With META calling for entries, theatre lovers have a lot to look forward to.
Nine years ago, when the Mahindra Excellence in Theatre Awards, or META, started, things were very different. The coveted awards set in place by the Mahindra Group to promote and support excellence in theatre across the country have today established a name for themselves, and become a much anticipated event on the calendar of theatre professionals and lovers.
Ravi Dubey, META’s creative director, has seen the awards grow since its conception, and today, he remembers a time when the awards were still to make their presence felt. “In our first year, we had got our entries by approaching theatre professionals and veterans, and following their suggestions and directions. Slowly, over the years, things have completely changed, and today META receives voluntary entries from all over the country.” META 2014 called for entries on December 27, 2013, inviting original and adapted plays, in any language, staged between January 21, 2013 and January 19, 2014. Entries can also include theatre productions with a cast of one or more actors, including physical theatre, puppetry, multi-media and dance.
Today, META offers a veritable feast for theatre lovers in the city to gorge on. Dubey believes that META has managed to reach the hinterlands of the country, with entries pouring in from remote, tucked in corners. “Last year, we received 350 entries, in more than 30 regional languages, from groups and production houses we ourselves had never heard of.” META requires their entries to arrive as DVDs, but it isn’t for the privileged few, and a single line in their call for entries gives their universal reach away. It explains that should a group find that they are unable to afford the cost of producing the DVD, the award will fund the same on its behalf. This opens the platform up in a way that few other awards do, and makes it possible for underprivileged but undoubtedly talented groups to participate and compete on an equal footing. Dubey admits that sometimes, the participants selected in the shortlist have to travel hundreds of kilometres to make their way for the award ceremony. “We hear of groups having to take a bus to the nearest railway station to board a train that’ll then take them to the airport for a flight that can get them to Delhi.”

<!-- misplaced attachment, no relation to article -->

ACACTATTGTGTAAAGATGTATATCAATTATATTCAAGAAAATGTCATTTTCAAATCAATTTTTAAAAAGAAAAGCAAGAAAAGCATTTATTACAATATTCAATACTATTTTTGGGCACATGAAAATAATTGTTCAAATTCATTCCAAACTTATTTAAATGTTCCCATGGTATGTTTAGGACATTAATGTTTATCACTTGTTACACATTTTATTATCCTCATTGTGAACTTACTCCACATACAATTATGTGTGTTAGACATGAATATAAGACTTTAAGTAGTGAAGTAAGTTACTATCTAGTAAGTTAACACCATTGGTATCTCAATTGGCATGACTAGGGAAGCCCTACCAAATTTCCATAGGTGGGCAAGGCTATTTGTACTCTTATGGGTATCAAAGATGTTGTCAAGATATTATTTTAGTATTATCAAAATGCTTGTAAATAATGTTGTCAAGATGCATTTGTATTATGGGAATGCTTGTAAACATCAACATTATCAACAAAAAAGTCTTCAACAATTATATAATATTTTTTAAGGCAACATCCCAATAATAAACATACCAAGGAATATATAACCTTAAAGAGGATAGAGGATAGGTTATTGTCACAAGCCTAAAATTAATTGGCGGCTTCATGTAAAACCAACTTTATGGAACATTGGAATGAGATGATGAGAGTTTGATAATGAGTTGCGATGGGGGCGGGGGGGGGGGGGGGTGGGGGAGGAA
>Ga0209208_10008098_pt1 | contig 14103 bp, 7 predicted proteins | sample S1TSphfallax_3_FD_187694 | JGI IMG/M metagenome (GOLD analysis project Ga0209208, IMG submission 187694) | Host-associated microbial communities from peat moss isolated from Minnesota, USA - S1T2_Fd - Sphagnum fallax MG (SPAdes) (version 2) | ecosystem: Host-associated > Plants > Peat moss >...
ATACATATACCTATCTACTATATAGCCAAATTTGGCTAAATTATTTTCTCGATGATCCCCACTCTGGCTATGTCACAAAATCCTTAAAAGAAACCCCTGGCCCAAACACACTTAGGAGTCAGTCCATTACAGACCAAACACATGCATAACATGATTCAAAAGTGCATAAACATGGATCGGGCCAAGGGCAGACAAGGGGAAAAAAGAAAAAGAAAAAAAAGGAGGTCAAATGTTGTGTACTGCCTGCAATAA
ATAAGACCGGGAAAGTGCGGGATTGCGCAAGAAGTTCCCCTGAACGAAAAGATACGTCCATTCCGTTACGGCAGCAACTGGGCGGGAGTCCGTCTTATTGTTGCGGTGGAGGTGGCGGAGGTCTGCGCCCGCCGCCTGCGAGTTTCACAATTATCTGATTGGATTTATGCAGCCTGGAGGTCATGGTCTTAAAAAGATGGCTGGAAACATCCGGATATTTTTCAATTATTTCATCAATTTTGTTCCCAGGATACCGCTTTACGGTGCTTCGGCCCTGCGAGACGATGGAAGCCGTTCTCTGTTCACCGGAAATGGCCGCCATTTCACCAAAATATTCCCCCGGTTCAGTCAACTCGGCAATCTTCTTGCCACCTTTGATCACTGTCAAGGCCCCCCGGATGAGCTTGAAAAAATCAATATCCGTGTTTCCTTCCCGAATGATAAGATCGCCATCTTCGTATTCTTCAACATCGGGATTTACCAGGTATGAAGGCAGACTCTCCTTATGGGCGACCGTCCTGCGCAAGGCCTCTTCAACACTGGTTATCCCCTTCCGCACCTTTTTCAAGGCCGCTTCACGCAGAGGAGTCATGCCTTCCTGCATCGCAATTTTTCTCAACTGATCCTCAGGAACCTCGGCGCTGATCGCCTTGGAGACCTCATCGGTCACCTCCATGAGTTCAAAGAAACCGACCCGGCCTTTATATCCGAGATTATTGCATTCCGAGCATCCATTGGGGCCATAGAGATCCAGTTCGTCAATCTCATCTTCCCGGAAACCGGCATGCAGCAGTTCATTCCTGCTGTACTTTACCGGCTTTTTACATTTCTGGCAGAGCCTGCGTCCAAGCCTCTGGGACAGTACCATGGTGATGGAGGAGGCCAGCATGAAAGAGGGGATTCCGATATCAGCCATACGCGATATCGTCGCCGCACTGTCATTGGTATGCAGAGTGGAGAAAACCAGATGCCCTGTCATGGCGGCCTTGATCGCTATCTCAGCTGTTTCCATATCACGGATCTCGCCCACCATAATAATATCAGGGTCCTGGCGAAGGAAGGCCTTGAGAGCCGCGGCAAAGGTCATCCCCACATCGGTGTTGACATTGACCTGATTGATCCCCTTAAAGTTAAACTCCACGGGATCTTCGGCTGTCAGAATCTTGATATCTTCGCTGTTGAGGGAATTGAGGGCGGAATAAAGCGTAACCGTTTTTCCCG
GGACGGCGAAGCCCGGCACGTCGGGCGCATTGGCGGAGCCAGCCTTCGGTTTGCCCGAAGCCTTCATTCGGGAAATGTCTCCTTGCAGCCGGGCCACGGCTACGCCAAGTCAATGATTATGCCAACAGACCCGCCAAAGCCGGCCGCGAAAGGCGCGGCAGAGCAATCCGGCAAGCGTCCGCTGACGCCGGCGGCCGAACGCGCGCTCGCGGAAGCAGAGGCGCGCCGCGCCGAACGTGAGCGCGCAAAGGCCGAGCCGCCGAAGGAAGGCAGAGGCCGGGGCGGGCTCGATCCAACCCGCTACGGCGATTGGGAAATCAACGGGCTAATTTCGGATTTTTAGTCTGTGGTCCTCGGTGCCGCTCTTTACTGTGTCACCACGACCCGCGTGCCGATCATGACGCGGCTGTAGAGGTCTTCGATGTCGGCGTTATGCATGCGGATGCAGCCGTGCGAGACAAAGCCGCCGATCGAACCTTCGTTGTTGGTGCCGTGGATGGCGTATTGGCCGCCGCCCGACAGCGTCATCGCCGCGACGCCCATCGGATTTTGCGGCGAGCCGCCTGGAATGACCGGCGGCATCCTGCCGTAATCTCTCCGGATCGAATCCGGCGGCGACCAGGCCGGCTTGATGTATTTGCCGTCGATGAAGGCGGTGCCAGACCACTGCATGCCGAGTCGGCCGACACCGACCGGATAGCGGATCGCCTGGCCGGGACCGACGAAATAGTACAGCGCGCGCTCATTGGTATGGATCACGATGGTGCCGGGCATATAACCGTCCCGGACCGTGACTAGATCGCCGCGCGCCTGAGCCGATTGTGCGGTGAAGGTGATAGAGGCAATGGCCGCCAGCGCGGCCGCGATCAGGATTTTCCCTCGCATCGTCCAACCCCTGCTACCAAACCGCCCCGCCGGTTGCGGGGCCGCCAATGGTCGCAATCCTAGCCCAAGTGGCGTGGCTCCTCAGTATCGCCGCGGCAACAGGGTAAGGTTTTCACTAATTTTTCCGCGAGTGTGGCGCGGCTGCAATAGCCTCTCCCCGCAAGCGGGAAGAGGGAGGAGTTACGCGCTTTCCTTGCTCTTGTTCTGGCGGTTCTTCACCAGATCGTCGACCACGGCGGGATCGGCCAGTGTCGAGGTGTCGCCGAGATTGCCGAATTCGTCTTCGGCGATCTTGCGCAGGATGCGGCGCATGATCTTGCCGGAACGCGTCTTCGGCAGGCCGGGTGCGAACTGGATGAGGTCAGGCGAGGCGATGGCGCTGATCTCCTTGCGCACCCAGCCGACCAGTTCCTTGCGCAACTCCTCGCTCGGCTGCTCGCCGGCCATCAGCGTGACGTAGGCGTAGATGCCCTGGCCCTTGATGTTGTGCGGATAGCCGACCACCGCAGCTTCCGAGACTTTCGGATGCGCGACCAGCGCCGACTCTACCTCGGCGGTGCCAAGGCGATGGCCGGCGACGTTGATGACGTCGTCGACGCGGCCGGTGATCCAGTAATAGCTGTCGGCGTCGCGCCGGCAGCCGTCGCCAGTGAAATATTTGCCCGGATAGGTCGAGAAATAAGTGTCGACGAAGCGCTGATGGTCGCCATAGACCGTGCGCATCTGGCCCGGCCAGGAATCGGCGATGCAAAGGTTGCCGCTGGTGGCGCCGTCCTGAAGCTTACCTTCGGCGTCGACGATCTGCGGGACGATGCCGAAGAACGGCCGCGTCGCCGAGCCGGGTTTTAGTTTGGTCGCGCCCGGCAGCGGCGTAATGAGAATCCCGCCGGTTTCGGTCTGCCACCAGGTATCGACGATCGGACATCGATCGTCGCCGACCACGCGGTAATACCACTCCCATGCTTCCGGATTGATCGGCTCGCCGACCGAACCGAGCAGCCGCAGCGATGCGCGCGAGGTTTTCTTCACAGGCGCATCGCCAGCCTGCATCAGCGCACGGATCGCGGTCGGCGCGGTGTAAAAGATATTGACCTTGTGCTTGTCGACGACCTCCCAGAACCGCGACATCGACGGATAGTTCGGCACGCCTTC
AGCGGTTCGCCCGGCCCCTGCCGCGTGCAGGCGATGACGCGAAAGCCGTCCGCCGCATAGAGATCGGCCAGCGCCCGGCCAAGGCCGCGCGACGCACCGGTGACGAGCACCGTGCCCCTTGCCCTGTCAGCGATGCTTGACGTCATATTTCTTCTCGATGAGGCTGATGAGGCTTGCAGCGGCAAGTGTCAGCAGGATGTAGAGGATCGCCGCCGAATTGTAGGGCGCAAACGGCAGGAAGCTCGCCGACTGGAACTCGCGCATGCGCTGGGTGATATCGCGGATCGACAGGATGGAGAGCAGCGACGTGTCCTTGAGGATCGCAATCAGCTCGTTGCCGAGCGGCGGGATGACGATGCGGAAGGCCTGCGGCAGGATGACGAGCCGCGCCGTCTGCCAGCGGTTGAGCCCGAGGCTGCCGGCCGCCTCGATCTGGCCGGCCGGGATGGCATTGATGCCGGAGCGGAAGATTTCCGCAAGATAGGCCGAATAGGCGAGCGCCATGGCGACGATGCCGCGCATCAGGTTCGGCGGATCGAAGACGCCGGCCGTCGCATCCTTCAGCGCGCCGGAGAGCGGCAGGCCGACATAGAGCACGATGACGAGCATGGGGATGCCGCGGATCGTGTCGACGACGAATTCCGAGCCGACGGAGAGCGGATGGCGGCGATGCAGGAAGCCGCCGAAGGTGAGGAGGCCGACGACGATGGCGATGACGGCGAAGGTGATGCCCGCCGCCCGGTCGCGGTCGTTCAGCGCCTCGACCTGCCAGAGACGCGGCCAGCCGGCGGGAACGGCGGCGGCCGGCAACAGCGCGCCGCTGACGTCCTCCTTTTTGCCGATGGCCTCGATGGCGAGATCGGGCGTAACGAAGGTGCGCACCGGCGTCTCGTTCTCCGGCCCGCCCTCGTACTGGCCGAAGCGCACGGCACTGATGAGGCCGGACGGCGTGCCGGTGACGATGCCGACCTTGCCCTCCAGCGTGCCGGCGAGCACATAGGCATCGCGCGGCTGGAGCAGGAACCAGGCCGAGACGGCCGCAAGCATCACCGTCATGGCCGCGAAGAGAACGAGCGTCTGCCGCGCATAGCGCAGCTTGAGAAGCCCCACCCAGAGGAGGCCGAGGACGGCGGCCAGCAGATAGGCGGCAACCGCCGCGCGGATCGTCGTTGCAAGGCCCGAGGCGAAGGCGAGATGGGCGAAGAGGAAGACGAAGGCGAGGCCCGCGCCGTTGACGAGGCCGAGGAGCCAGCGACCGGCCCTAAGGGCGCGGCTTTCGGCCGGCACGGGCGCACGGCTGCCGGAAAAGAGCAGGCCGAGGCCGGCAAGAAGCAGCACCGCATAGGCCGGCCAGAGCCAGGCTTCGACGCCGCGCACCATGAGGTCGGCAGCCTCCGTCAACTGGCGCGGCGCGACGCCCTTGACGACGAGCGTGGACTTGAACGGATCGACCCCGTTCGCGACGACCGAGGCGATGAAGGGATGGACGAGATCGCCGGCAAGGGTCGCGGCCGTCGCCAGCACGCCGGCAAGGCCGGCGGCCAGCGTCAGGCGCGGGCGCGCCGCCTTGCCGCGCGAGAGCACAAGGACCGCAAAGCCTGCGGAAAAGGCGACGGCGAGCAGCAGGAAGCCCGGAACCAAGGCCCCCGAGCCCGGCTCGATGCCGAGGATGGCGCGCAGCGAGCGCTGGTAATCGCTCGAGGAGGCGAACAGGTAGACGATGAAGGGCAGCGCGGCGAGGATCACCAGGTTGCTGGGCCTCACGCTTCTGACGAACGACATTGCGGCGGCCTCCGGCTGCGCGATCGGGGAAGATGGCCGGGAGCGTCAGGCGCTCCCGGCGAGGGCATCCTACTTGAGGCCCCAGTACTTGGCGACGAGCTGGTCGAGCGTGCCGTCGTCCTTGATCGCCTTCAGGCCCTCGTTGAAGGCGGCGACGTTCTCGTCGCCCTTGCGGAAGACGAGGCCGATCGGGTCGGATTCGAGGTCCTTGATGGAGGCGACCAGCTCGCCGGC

For Dubey, this illustrates the expanding reach of the awards. It also underlines what he finds so fascinating about Indian theatre and drama today. “We see all these groups, with no expectation of any material returns, or even aspirations of fame and prestige, who only perform in the evenings for the local crowd. They have a passion for theatre, and they perform to express their emotions, their joy and sadness, through this medium. It’s so encouraging, so touching, to see this.”
META receives entries in numerous regional languages, from Kashmiri to Kannada, and Dubey says that these make up for almost ninety per cent of the DVDs sent in. “There’s much more representation of regional theatre compared to that in Hindi or English,” he adds. Each of these entries, their numbers reaching a few hundreds, is then viewed by a selection committee. The names on this committee are kept confidential, and comprises of theatre professionals, critics and veterans. The procedure of culling and shortlisting is a long, time consuming one, and after long debates, discussions and sometimes even arguments, ten plays are selected and performed live during the Mahindra Theatre Festival. It is during this festival that a Jury Panel watches the plays for the first time, along with the audience, and the festival culminates with an award ceremony. “The entire process is independent of me, and the plays are judged by theatre artistes and professionals with knowledge, expertise and experience,” says Dubey.
This year, once these ten outstanding plays are selected, they’ll be performed from March 3-8, 2014.